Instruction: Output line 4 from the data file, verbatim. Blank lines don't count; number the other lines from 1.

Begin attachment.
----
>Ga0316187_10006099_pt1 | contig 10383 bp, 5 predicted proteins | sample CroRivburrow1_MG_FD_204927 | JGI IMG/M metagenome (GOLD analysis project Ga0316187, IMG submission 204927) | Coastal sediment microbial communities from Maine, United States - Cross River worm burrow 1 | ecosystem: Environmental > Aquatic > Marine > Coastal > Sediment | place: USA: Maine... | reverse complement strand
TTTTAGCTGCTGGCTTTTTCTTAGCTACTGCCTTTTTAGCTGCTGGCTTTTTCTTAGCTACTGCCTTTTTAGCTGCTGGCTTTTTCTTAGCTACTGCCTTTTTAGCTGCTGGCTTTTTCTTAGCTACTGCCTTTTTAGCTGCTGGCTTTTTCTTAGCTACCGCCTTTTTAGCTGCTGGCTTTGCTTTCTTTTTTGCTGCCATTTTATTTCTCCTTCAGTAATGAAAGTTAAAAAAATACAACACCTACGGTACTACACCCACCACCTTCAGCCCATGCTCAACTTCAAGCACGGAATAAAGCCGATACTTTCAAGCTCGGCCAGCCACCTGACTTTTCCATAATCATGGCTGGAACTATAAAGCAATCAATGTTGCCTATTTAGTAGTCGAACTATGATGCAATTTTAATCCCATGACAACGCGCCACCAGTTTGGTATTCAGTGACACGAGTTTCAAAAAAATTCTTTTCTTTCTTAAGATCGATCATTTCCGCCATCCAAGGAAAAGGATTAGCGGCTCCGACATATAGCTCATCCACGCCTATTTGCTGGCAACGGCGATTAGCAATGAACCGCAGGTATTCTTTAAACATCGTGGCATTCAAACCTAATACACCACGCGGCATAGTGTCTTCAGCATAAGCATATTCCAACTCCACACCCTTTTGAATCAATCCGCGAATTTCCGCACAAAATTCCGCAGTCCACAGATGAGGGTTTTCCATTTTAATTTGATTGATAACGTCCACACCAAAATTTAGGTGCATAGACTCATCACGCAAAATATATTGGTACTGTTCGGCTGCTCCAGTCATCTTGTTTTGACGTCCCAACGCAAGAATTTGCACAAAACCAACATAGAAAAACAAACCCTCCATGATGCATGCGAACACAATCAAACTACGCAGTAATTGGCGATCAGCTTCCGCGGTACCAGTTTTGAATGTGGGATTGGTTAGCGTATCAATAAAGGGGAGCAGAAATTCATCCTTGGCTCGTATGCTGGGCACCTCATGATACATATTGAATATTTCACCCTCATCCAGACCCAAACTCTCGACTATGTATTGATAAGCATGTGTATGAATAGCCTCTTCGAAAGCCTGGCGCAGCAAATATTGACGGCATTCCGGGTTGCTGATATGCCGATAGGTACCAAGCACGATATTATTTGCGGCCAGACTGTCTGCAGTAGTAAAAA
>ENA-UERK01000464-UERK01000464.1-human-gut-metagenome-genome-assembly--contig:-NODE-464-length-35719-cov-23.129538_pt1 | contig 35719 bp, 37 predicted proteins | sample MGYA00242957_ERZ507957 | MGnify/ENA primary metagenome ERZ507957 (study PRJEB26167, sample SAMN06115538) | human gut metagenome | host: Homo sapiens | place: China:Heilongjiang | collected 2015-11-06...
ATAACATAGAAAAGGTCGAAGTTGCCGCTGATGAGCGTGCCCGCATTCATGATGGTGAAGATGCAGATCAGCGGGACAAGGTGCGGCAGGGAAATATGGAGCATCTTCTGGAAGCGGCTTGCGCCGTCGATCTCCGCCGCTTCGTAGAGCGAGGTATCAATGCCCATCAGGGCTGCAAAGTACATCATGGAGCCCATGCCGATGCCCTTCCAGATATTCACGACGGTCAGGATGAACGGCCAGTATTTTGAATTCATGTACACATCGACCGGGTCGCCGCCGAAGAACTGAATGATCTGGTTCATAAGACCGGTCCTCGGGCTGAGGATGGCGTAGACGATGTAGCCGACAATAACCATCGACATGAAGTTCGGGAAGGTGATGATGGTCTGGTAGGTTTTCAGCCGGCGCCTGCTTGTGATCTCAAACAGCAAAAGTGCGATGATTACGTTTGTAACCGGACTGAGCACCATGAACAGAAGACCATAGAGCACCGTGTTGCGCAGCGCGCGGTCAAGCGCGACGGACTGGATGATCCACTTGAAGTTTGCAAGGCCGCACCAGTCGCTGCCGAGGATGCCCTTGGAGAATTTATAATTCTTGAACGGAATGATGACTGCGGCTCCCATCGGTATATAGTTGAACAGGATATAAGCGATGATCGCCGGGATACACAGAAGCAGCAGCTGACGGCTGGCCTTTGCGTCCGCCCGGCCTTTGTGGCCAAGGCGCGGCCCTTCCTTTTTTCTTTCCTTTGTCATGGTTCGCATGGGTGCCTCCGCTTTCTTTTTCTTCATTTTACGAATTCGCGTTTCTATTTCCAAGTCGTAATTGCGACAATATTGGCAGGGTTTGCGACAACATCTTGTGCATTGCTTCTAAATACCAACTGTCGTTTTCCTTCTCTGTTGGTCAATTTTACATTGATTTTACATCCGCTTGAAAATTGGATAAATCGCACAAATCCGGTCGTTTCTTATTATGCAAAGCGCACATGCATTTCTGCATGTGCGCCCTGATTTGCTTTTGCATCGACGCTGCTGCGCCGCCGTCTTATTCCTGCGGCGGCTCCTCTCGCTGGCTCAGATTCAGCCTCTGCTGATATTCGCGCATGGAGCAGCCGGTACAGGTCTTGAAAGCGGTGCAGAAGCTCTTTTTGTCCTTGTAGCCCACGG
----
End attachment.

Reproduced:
ATAACATAGAAAAGGTCGAAGTTGCCGCTGATGAGCGTGCCCGCATTCATGATGGTGAAGATGCAGATCAGCGGGACAAGGTGCGGCAGGGAAATATGGAGCATCTTCTGGAAGCGGCTTGCGCCGTCGATCTCCGCCGCTTCGTAGAGCGAGGTATCAATGCCCATCAGGGCTGCAAAGTACATCATGGAGCCCATGCCGATGCCCTTCCAGATATTCACGACGGTCAGGATGAACGGCCAGTATTTTGAATTCATGTACACATCGACCGGGTCGCCGCCGAAGAACTGAATGATCTGGTTCATAAGACCGGTCCTCGGGCTGAGGATGGCGTAGACGATGTAGCCGACAATAACCATCGACATGAAGTTCGGGAAGGTGATGATGGTCTGGTAGGTTTTCAGCCGGCGCCTGCTTGTGATCTCAAACAGCAAAAGTGCGATGATTACGTTTGTAACCGGACTGAGCACCATGAACAGAAGACCATAGAGCACCGTGTTGCGCAGCGCGCGGTCAAGCGCGACGGACTGGATGATCCACTTGAAGTTTGCAAGGCCGCACCAGTCGCTGCCGAGGATGCCCTTGGAGAATTTATAATTCTTGAACGGAATGATGACTGCGGCTCCCATCGGTATATAGTTGAACAGGATATAAGCGATGATCGCCGGGATACACAGAAGCAGCAGCTGACGGCTGGCCTTTGCGTCCGCCCGGCCTTTGTGGCCAAGGCGCGGCCCTTCCTTTTTTCTTTCCTTTGTCATGGTTCGCATGGGTGCCTCCGCTTTCTTTTTCTTCATTTTACGAATTCGCGTTTCTATTTCCAAGTCGTAATTGCGACAATATTGGCAGGGTTTGCGACAACATCTTGTGCATTGCTTCTAAATACCAACTGTCGTTTTCCTTCTCTGTTGGTCAATTTTACATTGATTTTACATCCGCTTGAAAATTGGATAAATCGCACAAATCCGGTCGTTTCTTATTATGCAAAGCGCACATGCATTTCTGCATGTGCGCCCTGATTTGCTTTTGCATCGACGCTGCTGCGCCGCCGTCTTATTCCTGCGGCGGCTCCTCTCGCTGGCTCAGATTCAGCCTCTGCTGATATTCGCGCATGGAGCAGCCGGTACAGGTCTTGAAAGCGGTGCAGAAGCTCTTTTTGTCCTTGTAGCCCACGG